Zephaniah KingsleyZephaniah Kingsley Jr. (December 4, 1765 – September 14, 1843), a Quaker born in England who moved as a child with his family to South Carolina, became a planter, slave trader, and merchant who built several plantations in the Spanish colony of Florida in what is now Jacksonville, Florida. He served on the Florida Territorial Council after Florida was acquired by the United States in 1821. Kingsley Plantation, which he owned and where he lived for 25 years, has been preserved as part of the Timucuan Ecological and Historic Preserve, run by the United States National Park Service.
Kingsley was a relatively lenient slaveholder, who allowed his slaves the opportunity to be hired out and earn their freedom. He took four enslaved African women as common-law wives, practicing polygamy. His first wife, Anna Madgigine Jai Kingsley, was 13 years old when Kingsley purchased her in Havana. He said that he had married her, which he never said of his three other common-law wives. He emancipated Anna Jai when she turned 18, and trusted her with running his plantation when he was away on business. He had a total of nine mixed-race children with his wives. He educated his children to high standards and worked to ensure he could settle his estate on them and his wives.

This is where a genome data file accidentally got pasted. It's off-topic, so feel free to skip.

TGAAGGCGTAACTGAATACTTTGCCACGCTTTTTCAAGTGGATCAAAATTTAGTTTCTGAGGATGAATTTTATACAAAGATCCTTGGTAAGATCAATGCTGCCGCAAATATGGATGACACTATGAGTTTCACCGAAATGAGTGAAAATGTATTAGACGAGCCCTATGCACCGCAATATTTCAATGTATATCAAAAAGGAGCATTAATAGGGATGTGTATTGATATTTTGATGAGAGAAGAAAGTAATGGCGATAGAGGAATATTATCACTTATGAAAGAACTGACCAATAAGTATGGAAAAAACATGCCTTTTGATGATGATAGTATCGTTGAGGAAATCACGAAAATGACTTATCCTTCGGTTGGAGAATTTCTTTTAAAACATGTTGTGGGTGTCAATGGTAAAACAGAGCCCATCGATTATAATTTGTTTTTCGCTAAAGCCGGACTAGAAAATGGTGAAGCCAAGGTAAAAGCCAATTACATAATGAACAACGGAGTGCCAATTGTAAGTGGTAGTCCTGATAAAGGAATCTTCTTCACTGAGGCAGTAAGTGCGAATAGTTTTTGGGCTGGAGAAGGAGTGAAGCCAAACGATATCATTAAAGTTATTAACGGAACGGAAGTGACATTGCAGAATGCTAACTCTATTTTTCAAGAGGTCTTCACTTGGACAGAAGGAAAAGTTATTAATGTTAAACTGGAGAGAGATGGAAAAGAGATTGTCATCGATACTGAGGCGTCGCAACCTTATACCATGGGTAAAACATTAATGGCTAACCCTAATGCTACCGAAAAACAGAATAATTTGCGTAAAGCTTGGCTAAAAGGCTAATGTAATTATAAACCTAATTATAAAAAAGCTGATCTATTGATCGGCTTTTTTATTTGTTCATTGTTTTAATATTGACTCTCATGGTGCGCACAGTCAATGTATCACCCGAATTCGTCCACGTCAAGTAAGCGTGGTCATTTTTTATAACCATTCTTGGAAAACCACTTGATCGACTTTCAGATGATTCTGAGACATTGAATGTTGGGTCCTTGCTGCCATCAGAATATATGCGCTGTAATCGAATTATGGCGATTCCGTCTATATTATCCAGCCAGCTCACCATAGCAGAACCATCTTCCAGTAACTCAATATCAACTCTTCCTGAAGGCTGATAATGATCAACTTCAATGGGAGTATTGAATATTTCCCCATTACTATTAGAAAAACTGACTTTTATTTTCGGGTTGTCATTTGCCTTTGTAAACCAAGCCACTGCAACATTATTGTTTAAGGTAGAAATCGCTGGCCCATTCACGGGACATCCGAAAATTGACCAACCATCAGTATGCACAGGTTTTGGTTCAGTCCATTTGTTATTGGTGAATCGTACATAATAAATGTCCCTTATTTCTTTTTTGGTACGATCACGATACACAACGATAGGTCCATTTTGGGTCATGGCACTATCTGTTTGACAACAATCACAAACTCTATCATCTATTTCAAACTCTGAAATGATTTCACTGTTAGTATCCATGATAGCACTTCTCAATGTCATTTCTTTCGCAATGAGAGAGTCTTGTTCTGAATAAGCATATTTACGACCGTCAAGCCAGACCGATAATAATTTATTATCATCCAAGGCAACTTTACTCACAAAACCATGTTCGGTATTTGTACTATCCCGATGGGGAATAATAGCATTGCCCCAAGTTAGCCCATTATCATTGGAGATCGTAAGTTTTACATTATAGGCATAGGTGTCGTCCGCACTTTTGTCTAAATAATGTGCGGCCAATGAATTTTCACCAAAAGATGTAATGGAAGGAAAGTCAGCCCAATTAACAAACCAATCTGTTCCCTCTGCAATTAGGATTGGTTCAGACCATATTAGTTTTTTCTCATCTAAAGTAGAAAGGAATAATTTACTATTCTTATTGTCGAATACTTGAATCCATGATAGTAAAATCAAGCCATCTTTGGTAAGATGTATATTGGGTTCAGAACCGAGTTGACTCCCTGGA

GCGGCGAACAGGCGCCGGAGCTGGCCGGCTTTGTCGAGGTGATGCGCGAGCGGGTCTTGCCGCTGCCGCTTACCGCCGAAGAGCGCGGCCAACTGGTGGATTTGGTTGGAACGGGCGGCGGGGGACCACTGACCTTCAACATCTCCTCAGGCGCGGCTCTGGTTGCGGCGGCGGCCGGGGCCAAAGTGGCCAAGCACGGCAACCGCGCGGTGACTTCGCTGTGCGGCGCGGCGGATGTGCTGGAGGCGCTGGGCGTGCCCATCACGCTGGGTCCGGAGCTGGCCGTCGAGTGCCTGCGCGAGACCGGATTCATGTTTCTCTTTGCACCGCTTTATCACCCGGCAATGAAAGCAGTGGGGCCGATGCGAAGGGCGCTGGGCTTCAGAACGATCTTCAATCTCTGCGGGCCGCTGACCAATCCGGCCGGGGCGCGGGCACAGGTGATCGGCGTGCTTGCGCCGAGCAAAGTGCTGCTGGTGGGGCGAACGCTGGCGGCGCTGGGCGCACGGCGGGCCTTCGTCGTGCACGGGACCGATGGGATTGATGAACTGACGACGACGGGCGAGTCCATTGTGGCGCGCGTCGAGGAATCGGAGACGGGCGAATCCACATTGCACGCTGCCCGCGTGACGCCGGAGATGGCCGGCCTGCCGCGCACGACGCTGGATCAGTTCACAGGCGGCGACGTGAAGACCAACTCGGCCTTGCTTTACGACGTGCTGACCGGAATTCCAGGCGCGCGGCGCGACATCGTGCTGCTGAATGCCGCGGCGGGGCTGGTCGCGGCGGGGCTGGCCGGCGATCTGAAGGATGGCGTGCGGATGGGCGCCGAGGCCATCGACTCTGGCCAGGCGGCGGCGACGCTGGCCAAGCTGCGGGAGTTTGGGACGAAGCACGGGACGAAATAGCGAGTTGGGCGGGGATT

His interracial family and his business interests resulted in Kingsley being deeply invested in the Spanish system of slavery and society. As in the French colonies, certain rights were provided to a class of free people of color, and multiracial natural children were allowed to inherit property from white fathers. "In the Spanish Floridas free people of color ... enjoyed tremendously elevated status when compared to virtually any other person of African descent in North America."
Kingsley became involved in politics when control of the Florida colony passed in 1821 from Spain to the United States. He tried to persuade the new territorial government to maintain the special status of the population of free people of color, who were mostly multi-racial. He was unsuccessful in this effort, and in 1828 he published a pamphlet that defended a system of slavery that would allow slaves to purchase their freedom, and give rights to free blacks and free people of color. Faced with American laws that forbade interracial marriage, and discouraged "free people of color" (see Free black#Free negroes unwelcome) being allowed to stay or settle in the state, between 1835 and 1837, Kingsley relocated his large family to Haiti. (At that time it controlled part of what is today the Dominican Republic.) After his death, his estate in Florida was the subject of dispute between his widow Anna Jai and other members of Kingsley's family, but she was successful in gaining the estate he had bequeathed to her. Provided by Wikipedia